Muffaletta Sandwich

Stop 5 of 7 in the French Quarter Street Food tour

The muffaletta is one of New Orleans’ most iconic and identifiable dishes. Made on large rounds of sesame bread and layered with olive salad, genoa salami, ham, mortadella, provolone and Swiss cheese, the muffaletta is clearly Italian in spirit and yet no such sandwich exists in Italy. Instead, it is the creation of Sicilian immigrants who arrived en masse to the Port of New Orleans from the Port of Palermo in the late 1800’s and early 1900’s. These new inhabitants brought with them strong customs and recipes that were joined with already vibrant local food traditions and ingredients.

Most of these immigrants settled in and quickly set up shop close to the busy French Market. This densely populated and thriving section of the lower French Quarter was referred to as “Little Palermo” and the “Italian Sector,” and was home to a multitude of small shops and businesses. These included several Sicilian bread bakers, who baked a traditional Sicilian loaf called the “muffuletto.” These early bread bakers often sold their wares on the street, yelling “muffuletto, caldo, caldo.” Bakers also sold their loaves wholesale to grocers.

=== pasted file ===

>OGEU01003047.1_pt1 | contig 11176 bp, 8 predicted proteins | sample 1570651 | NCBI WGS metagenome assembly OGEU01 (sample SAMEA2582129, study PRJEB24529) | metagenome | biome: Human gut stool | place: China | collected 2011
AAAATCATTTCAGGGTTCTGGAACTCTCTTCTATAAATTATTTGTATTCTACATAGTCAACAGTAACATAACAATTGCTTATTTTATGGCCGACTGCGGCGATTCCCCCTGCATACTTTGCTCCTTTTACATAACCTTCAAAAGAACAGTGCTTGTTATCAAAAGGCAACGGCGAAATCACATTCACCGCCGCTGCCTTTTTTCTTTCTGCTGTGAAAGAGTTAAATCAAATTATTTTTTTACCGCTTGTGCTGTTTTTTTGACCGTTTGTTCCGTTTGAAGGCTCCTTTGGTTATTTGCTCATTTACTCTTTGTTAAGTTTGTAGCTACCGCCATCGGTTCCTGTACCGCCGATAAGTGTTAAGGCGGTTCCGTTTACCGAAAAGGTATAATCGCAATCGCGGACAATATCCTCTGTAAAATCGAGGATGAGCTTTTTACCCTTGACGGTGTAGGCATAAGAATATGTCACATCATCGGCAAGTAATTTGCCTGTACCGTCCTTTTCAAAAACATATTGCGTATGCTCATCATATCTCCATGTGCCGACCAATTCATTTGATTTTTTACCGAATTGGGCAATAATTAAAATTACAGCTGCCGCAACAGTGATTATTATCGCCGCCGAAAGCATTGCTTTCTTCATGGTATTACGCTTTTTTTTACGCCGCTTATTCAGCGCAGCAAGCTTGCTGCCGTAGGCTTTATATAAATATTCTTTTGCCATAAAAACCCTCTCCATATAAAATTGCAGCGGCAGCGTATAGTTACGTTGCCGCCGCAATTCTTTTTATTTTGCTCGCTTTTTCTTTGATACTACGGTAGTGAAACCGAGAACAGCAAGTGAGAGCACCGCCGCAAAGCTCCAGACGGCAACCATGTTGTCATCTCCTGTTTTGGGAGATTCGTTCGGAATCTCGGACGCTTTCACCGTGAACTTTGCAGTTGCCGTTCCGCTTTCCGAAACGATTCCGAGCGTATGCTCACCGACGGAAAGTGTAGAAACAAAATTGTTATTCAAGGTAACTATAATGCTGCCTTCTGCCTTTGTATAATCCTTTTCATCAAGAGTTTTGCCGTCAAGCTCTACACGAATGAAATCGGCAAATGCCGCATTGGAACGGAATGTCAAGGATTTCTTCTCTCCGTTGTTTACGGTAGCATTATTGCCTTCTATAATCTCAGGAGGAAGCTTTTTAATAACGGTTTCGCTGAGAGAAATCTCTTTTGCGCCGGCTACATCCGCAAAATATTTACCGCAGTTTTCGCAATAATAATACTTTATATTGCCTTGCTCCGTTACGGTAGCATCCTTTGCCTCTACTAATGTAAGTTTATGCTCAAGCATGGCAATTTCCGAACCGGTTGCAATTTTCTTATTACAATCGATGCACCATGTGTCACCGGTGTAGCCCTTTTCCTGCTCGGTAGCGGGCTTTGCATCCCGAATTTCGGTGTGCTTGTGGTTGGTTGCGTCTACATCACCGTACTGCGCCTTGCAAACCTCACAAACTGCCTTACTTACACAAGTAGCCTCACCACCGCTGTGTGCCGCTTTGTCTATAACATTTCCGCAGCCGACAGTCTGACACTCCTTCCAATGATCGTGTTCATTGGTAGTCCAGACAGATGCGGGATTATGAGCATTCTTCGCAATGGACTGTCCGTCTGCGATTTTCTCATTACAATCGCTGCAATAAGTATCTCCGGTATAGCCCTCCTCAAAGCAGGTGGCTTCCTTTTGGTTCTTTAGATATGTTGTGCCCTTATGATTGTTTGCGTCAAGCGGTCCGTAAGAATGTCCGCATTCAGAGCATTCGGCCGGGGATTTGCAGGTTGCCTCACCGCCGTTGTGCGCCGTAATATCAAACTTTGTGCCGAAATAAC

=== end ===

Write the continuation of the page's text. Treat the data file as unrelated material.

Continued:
One such grocer was Mr. Salvatore Lupo, of Central Grocery store, who is widely credited with making the first muffaletta sandwich in 1906. According to his daughter, Marie Lupo Tusa, farmers would stop in at her father’s shop at lunchtime, buy a loaf of muffuletto bread, sliced cold cuts, olives and cheese, and eat them standing up or balanced on their laps. In order to make it easier for customers to hold everything, Mr. Lupo decided to put all the ingredients together on a sandwich. The sandwich was not called by the name “muffaletta” at first, but eventually, the name of the bread carried over to the name of the sandwich.

Today, the traditional Sicilian bread bakeries have virtually disappeared; the sandwich that took its name from the round loaf remains as a testimony to an amazing one hundred year survival of a New Orleans born and "bread" tradition.



923 Decatur Street, New Orleans, LA